The Department of Homeland Security (DHS) and the Federal Bureau of Investigation (FBI) recommend that owners of SOHO routers power cycle (reboot) SOHO routers and networked devices to temporarily disrupt the malware.

DHS and FBI encourage SOHO router owners to report information concerning suspicious or criminal activity to their local FBI field office or the FBI’s 24/7 Cyber Watch (CyWatch). Field office contacts can be identified at www.fbi.gov/contact-us/field. CyWatch can be contacted by phone at 855-292-3937 or by email at CyWatch@fbi.gov. Each submitted report should include as much informaiton as possible, specifically the date, time, location, type of activity, number of people, the type of equipment used for the activity, the name of the submitting company or organization, and a designated point of contact.


The size and scope of this infrastructure impacted by VPNFilter malware is significant. The persistent VPNFilter malware linked to this infrastructure targets a variety of SOHO routers and network-attached storage devices. The initial exploit vector for this malware is currently unknown.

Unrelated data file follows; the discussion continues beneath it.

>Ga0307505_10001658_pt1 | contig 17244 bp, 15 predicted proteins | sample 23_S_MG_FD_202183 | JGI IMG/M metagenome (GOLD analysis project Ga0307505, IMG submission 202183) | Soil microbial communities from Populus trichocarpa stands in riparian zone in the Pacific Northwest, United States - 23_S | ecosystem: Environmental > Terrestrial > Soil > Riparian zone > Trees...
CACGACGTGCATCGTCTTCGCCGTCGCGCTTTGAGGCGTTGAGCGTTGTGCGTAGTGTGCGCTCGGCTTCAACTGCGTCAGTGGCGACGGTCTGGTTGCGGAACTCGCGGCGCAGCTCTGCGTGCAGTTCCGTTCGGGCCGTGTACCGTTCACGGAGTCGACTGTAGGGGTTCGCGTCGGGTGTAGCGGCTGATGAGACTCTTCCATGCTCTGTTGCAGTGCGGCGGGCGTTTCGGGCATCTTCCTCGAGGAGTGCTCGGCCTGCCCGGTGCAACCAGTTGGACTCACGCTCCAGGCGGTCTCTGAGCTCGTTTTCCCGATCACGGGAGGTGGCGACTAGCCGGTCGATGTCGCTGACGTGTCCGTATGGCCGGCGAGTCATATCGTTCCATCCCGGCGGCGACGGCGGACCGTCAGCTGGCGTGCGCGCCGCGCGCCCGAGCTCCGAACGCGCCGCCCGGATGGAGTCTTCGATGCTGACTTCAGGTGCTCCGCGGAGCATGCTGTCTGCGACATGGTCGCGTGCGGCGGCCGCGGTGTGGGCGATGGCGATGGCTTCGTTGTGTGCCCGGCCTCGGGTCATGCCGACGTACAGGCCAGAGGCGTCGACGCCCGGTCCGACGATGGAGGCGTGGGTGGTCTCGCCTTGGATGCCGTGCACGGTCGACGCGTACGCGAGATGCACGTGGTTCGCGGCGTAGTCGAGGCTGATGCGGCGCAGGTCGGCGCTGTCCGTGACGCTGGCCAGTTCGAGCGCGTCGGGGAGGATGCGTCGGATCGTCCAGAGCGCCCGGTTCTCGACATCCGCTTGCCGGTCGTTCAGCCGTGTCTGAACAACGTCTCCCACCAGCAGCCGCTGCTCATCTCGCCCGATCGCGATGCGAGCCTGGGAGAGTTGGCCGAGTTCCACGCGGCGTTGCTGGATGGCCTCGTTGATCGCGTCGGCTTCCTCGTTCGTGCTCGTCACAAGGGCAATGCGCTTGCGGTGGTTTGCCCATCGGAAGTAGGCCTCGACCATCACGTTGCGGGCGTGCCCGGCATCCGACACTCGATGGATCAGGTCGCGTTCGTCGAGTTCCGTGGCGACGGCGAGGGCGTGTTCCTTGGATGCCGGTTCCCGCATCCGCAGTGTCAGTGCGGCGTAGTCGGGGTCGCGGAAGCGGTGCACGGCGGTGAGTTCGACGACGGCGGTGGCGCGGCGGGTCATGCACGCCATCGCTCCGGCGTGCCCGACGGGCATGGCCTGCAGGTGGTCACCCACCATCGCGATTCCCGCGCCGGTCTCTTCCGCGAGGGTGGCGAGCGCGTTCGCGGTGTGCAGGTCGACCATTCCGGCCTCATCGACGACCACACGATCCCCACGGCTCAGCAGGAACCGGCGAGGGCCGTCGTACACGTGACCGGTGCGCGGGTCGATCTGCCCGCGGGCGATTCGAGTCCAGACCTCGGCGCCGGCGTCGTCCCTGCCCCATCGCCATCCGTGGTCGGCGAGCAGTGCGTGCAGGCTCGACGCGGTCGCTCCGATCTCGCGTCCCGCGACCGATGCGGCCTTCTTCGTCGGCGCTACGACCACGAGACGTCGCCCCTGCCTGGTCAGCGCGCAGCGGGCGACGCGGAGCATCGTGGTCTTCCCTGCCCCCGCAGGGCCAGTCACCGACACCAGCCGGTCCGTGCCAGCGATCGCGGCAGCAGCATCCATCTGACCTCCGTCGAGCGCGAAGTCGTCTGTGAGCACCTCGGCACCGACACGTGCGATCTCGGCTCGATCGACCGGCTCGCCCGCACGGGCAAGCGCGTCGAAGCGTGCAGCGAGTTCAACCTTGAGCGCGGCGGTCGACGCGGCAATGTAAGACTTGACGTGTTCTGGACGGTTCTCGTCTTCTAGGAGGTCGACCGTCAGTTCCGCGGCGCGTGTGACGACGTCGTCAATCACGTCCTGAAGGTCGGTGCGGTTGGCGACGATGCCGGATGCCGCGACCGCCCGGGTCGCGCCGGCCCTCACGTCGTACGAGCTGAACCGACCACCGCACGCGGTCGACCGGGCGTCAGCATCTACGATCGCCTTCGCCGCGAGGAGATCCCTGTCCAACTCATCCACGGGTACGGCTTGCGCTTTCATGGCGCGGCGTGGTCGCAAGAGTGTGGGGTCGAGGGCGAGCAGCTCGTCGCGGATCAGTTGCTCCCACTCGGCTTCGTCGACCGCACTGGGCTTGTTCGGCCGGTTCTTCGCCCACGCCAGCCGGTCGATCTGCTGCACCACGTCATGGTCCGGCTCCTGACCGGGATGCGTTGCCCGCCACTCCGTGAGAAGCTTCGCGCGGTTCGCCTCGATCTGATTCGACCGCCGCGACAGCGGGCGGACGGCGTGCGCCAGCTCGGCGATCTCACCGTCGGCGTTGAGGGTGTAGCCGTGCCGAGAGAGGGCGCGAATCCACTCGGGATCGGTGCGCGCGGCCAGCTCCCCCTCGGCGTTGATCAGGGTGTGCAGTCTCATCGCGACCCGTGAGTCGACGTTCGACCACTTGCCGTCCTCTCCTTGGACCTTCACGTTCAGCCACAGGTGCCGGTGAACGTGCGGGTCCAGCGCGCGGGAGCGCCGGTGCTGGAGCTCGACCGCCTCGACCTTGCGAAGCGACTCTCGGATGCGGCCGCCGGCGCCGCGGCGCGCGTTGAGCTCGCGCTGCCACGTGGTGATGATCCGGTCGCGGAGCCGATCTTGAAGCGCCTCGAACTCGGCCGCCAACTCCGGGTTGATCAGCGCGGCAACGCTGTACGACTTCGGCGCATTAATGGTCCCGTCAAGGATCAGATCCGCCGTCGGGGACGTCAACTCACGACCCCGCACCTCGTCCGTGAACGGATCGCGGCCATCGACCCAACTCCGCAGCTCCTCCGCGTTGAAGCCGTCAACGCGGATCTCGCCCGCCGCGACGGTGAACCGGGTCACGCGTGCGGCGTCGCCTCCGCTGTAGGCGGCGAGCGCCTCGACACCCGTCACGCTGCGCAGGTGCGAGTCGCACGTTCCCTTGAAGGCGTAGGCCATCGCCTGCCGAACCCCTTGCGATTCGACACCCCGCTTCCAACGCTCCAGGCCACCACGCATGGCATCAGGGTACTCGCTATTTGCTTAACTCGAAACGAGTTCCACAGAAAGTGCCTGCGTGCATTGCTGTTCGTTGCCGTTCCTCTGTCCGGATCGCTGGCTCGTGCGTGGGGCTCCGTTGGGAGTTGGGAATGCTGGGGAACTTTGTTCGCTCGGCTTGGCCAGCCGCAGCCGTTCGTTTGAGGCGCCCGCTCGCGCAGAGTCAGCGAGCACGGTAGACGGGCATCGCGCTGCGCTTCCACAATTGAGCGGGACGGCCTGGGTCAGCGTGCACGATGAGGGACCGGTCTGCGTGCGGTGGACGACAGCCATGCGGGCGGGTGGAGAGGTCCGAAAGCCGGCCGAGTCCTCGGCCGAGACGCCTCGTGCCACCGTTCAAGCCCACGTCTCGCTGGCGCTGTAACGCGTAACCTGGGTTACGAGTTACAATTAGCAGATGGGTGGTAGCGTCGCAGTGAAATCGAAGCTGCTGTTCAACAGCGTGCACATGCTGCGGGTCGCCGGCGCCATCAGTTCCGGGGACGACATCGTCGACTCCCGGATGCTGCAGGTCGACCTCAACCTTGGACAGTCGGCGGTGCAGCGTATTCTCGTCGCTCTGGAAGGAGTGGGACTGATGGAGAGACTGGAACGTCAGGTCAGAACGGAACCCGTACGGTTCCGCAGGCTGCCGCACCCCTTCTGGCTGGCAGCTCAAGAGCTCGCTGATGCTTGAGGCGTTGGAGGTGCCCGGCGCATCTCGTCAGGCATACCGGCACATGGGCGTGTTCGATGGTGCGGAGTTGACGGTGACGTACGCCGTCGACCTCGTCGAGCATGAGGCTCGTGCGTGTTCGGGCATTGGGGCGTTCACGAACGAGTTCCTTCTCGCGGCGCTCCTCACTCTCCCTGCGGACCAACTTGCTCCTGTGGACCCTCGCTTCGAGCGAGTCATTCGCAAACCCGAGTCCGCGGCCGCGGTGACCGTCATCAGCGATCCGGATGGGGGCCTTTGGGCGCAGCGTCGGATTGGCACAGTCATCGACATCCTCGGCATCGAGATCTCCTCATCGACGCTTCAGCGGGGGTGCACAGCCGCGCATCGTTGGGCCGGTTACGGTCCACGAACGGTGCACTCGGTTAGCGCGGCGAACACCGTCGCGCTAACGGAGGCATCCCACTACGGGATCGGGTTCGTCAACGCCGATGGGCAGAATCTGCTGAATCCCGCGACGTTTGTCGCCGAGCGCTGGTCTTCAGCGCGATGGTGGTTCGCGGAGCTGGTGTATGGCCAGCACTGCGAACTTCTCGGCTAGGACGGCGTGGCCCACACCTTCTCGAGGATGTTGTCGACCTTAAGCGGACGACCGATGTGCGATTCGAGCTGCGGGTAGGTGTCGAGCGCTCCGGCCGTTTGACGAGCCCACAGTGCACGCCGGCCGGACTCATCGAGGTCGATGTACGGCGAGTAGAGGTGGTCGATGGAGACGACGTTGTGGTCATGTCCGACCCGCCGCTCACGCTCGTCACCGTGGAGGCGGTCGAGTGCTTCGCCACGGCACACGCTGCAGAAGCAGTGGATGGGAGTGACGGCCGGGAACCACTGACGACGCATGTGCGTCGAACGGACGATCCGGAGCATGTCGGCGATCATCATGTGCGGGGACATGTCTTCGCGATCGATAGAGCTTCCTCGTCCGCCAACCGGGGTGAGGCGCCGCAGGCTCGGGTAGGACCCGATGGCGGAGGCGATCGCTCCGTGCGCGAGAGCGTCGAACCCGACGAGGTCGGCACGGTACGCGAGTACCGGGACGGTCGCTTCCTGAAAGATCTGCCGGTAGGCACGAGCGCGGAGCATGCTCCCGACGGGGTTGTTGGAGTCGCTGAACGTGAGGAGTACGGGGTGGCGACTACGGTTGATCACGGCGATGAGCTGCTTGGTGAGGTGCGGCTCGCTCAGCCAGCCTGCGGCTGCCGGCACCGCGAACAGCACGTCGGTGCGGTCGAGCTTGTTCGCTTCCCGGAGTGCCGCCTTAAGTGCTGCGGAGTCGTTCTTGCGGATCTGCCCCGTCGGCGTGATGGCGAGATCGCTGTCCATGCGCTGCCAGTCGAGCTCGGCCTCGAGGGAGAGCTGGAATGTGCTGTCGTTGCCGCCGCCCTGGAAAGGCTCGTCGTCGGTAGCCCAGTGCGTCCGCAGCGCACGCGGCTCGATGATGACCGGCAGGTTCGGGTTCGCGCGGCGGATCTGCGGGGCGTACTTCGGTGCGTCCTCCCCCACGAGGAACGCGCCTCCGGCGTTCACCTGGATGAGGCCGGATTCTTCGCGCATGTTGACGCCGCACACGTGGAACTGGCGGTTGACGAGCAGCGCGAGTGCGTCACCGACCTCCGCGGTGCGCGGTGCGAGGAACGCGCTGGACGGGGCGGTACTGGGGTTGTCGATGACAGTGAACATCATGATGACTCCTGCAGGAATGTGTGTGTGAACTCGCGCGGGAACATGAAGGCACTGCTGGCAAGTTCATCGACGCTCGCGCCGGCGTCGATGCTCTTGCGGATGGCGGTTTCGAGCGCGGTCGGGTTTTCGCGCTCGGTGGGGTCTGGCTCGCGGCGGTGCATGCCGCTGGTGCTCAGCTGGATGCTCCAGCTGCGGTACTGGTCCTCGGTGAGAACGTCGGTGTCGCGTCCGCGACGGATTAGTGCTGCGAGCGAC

The malware uses a modular functionality on SOHO routers to collect intelligence, exploit LAN devices, and block actor-configurable network traffic. The malware can render a device inoperable, and has destructive functionality across routers, network-attached storage devices, and central processing unit (CPU) architectures running embedded Linux. The command and control mechanism implemented by the malware uses a combination of secure sockets layer (SSL) with client-side certificates for authentication and TOR protocols, complicating network traffic detection and analysis.